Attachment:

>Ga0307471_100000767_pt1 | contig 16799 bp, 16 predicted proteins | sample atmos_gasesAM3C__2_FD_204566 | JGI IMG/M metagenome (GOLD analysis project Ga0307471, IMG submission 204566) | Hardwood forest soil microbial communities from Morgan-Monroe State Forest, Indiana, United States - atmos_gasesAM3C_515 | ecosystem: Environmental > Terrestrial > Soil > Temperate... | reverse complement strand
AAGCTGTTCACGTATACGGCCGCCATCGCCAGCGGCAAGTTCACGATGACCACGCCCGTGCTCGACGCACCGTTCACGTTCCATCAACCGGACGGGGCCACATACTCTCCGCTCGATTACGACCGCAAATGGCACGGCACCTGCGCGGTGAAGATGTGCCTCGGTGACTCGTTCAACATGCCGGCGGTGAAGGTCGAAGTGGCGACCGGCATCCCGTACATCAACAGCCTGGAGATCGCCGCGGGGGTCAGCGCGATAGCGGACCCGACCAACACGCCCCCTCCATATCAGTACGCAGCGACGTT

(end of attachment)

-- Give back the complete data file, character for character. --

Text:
>Ga0307471_100000767_pt1 | contig 16799 bp, 16 predicted proteins | sample atmos_gasesAM3C__2_FD_204566 | JGI IMG/M metagenome (GOLD analysis project Ga0307471, IMG submission 204566) | Hardwood forest soil microbial communities from Morgan-Monroe State Forest, Indiana, United States - atmos_gasesAM3C_515 | ecosystem: Environmental > Terrestrial > Soil > Temperate... | reverse complement strand
AAGCTGTTCACGTATACGGCCGCCATCGCCAGCGGCAAGTTCACGATGACCACGCCCGTGCTCGACGCACCGTTCACGTTCCATCAACCGGACGGGGCCACATACTCTCCGCTCGATTACGACCGCAAATGGCACGGCACCTGCGCGGTGAAGATGTGCCTCGGTGACTCGTTCAACATGCCGGCGGTGAAGGTCGAAGTGGCGACCGGCATCCCGTACATCAACAGCCTGGAGATCGCCGCGGGGGTCAGCGCGATAGCGGACCCGACCAACACGCCCCCTCCATATCAGTACGCAGCGACGTT